New York Jets 27, Miami Dolphins 14 — The London game was shown on the West Coast at 6:30 a.m. Dolphin coach Joe Philbin is so Caucasian and boring that he could be mistaken for an Englishman. His team was as inspired as British food. Three plays and less than 90 seconds into the game, Chris Ivory was in the end zone as the Jets raced to a 13-0 lead and were never seriously threatened. The Dolphins’ third straight loss had the Joe Philbin death watch reaching a fever pitch. He was fired Monday. Meanwhile, Jets fans then went to the local British pub to feast on Dolphins and chips.

Indianapolis Colts 16, Jacksonville Jaguars 13, OT — Andrew Luck was out injured for the first time in his career. Matt Hasselbeck was told that he could play while simultaneously collecting Social Security, so he started against the lowly Jaguars. Tied 13-13 with six seconds left, rookie Jaguars kicker Jason Myers came in for a 53-yard field goal try to give the Jaguars the win. The kick was no good, wide right. Midway through overtime, Myers had a chance to redeem himself from 48 yards out. Again, he was no good. With 4 1/2 minutes left in overtime, Adam Vinatieri had his chance from 27 yards out. He was good and the Colts had the ugly win. If Jaguars Gus Bradley is interested, Josh Scobee is available.

Atlanta Falcons 48, Houston Texans 21 — Politicians can be bad at everything and still spike the football and claim success. Football does not work that way. The Texans dominated the fourth quarter, scoring three touchdowns and coming close to a fourth one. This would be impressive if Houston had not entered the fourth quarter down 42-0. Devonta Freeman ran for three touchdowns and the Falcons had two fumble returns for touchdowns. On the final play of the game, looking to close the gap to 42-28, the Texans fumbled and the unbeaten Falcons returned it 84 yards for their final touchdown.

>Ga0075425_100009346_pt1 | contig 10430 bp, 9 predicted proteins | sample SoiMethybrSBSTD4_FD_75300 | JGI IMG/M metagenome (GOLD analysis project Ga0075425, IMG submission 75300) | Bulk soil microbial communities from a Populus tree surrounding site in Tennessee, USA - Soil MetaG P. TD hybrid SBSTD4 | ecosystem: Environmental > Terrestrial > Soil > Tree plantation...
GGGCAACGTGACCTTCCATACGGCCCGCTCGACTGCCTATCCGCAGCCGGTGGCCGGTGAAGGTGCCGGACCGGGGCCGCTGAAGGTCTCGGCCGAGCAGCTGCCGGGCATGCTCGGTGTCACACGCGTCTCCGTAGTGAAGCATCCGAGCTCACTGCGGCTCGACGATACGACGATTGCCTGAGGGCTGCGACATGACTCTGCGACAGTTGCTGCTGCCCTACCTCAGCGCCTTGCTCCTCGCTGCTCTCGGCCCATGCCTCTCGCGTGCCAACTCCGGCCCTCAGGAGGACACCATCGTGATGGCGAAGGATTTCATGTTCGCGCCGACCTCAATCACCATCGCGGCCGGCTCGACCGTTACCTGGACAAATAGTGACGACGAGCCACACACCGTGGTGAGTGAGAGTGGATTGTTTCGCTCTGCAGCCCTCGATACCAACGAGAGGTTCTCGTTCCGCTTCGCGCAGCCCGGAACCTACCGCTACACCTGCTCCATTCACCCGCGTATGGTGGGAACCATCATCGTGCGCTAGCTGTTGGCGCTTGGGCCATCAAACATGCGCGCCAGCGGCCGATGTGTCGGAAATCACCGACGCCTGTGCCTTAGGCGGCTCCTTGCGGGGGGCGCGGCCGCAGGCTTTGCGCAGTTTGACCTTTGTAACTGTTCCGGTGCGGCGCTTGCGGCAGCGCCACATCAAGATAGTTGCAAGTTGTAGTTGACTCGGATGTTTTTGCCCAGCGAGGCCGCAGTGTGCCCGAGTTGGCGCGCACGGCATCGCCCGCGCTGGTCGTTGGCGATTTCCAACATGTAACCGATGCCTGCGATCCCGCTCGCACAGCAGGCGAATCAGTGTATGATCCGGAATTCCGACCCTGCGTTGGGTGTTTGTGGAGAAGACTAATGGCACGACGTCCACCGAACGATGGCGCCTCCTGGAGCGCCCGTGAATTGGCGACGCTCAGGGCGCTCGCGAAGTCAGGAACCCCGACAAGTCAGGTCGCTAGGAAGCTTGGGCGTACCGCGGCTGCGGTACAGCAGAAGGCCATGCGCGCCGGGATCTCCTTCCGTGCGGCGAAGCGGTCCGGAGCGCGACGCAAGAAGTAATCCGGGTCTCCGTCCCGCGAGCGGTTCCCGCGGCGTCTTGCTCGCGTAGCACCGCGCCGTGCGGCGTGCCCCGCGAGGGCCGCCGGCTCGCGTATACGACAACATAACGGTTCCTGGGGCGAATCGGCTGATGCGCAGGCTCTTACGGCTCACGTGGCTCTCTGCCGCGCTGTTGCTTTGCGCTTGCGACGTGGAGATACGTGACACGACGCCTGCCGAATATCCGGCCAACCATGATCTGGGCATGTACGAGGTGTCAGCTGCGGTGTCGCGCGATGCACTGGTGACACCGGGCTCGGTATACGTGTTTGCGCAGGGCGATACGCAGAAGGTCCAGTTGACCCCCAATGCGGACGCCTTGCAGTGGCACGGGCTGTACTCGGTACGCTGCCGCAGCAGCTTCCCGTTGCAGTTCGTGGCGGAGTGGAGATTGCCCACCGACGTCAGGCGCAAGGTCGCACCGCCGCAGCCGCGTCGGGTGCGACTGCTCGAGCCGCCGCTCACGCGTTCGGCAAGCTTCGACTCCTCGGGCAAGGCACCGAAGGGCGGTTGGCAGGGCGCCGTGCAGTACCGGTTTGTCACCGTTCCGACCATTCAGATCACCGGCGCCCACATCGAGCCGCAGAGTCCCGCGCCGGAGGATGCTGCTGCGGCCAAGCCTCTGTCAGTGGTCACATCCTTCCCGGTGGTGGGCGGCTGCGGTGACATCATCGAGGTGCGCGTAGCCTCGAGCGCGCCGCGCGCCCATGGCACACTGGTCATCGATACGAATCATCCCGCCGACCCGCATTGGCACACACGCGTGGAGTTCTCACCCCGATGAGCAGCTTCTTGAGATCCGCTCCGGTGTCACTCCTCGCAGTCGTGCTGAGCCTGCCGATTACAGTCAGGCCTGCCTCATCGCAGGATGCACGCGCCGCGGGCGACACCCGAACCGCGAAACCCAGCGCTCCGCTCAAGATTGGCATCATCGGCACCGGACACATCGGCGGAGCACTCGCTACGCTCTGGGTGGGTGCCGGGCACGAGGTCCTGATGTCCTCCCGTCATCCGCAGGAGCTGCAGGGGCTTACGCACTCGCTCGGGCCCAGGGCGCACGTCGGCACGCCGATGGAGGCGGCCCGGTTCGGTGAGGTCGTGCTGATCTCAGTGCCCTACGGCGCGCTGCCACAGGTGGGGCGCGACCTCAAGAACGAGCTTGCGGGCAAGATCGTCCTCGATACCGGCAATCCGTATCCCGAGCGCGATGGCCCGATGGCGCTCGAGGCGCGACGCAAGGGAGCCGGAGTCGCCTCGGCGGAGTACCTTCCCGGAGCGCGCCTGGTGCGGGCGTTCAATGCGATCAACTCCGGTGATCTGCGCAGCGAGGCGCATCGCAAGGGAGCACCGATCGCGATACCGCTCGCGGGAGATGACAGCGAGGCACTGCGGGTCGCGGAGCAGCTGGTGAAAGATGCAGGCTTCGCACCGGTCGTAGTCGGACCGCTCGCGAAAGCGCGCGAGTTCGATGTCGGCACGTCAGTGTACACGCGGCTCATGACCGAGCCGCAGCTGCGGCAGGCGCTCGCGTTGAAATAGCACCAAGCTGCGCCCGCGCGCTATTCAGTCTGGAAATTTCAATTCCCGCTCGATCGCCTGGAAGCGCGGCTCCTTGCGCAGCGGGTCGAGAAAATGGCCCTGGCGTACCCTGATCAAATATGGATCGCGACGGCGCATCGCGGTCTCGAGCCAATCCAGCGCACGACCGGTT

Carolina Panthers 37, Tampa Bay Buccaneers 23 — The 2014 and 2015 Buccaneers are not as bad as the squads from 1976 and 1977, but they are a few losses away from returning to the orange creamsicle days. A pair of Tampa turnovers gave the Panthers 10 quick points as Carolina raced to a 17-3 lead. Down 17-10 in the third quarter, the Buccaneers missed a short field goal. On the next play the Panthers scored on a freak play when a Carolina fumble was recovered by a Panthers teammate who raced 57 yards for a score. Instead of clinging to a 17-13 lead, the Panthers were up 24-10. Another Tampa turnover meant another short field for Carolina and a 31-10 Panthers lead, but the missed field goal was the turning point.